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Open AccessArticle

Social Referencing in the Domestic Horse

1
Max Planck Institute for Human Cognitive and Brain Sciences, Department of Neurology, 04103 Leipzig, Germany
2
Physiology Weihenstephan, Technical University of Munich, 85354 Freising, Germany
3
Leibniz Institute for Farm Animal Biology, Institute of Behavioural Physiology, 18196 Dummerstorf, Germany
*
Authors to whom correspondence should be addressed.
Animals 2020, 10(1), 164; https://doi.org/10.3390/ani10010164
Received: 11 November 2019 / Revised: 6 January 2020 / Accepted: 13 January 2020 / Published: 18 January 2020
(This article belongs to the Special Issue Mutual Recognition of Emotions in the Human-Animal Relationship)
Daily horse handling is associated with a risk of injury. It is not clear how much (a) handlers’ emotional expressions (happy versus anxious) or (b) breed type influence horses’ behavior in new, potentially threatening situations and thus contribute to risks. We therefore assessed how horses responded to a novel object when a human handler introduced the object either with a positive (happy) or a negative (anxious) emotional expression. We found that horses in the positive condition seek more proximity to the object compared to horses in the negative condition. Furthermore, horses in the negative condition showed more vigilance towards the object (i.e., increased number of gazes) than horses in the positive condition. Independent of condition, we found in thoroughbreds less human-directed contact (interaction and gazes) than in warmbloods and ponies. We conclude that the handlers’ visual and acoustic emotional expressions affect horses’ responses to unfamiliar situations.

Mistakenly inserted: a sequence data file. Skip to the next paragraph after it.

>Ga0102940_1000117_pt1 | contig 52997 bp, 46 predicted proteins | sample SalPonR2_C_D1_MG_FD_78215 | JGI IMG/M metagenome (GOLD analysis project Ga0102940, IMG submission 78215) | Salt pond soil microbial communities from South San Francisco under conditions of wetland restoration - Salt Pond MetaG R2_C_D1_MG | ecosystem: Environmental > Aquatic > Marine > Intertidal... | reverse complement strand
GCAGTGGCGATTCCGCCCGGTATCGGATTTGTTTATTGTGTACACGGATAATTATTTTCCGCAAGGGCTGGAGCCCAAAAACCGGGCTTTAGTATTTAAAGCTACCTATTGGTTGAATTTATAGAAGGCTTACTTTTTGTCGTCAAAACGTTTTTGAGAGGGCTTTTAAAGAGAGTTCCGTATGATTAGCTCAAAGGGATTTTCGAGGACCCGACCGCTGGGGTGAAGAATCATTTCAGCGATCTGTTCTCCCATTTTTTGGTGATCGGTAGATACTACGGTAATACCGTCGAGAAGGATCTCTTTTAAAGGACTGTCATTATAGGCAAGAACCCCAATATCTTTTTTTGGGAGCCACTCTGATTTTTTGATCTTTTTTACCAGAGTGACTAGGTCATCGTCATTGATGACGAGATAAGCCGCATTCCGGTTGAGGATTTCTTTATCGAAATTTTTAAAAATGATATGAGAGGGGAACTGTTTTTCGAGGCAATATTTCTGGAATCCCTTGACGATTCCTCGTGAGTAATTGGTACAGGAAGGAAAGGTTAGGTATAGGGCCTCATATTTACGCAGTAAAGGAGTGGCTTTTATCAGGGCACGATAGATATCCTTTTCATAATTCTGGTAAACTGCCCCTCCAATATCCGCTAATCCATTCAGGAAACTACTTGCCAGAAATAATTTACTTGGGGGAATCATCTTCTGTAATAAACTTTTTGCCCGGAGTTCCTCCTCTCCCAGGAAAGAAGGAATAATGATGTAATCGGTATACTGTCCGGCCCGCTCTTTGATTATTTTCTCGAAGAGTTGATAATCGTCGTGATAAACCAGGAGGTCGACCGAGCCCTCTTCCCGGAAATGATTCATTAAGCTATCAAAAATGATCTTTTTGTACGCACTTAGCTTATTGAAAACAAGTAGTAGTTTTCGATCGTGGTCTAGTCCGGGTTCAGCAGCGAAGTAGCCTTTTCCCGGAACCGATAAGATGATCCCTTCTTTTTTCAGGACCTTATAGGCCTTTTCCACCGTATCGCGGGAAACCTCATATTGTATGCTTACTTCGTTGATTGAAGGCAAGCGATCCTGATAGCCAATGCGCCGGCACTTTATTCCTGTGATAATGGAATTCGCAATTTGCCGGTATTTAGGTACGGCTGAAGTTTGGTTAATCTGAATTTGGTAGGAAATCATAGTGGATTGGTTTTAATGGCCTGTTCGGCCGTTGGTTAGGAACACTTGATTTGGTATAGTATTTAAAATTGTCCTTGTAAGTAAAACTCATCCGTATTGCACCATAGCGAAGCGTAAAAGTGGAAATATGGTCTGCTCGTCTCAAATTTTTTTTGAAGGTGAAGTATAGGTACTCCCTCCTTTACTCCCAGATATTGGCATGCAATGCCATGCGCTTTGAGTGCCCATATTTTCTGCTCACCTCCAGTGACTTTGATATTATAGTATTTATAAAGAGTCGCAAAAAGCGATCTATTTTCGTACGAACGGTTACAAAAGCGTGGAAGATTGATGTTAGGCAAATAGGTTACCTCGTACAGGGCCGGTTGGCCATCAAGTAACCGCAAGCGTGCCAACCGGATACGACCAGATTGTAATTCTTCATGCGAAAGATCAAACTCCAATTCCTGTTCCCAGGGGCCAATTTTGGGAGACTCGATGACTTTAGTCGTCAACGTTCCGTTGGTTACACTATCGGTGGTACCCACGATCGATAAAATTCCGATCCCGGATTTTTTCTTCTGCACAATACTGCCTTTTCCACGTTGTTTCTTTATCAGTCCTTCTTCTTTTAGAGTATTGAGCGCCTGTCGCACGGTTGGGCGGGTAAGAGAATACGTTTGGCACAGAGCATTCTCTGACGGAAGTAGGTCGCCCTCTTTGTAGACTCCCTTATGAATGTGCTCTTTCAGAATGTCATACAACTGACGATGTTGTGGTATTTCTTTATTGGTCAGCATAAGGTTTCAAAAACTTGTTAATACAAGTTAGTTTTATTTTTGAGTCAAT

Dogs and cats use human emotional information directed to an unfamiliar situation to guide their behavior, known as social referencing. It is not clear whether other domestic species show similar socio-cognitive abilities in interacting with humans. We investigated whether horses (n = 46) use human emotional information to adjust their behavior to a novel object and whether the behavior of horses differed depending on breed type. Horses were randomly assigned to one of two groups: an experimenter positioned in the middle of a test arena directed gaze and voice towards the novel object with either (a) a positive or (b) a negative emotional expression. The duration of subjects’ position to the experimenter and the object in the arena, frequency of gazing behavior, and physical interactions (with either object or experimenter) were analyzed. Horses in the positive condition spent more time between the experimenter and object compared to horses in the negative condition, indicating less avoidance behavior towards the object. Horses in the negative condition gazed more often towards the object than horses in the positive condition, indicating increased vigilance behavior. Breed types differed in their behavior: thoroughbreds showed less human-directed behavior than warmbloods and ponies. Our results provide evidence that horses use emotional cues from humans to guide their behavior towards novel objects. View Full-Text
Keywords: human–horse communication; social referencing; horses; emotion recognition human–horse communication; social referencing; horses; emotion recognition
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Schrimpf, A.; Single, M.-S.; Nawroth, C. Social Referencing in the Domestic Horse. Animals 2020, 10, 164.

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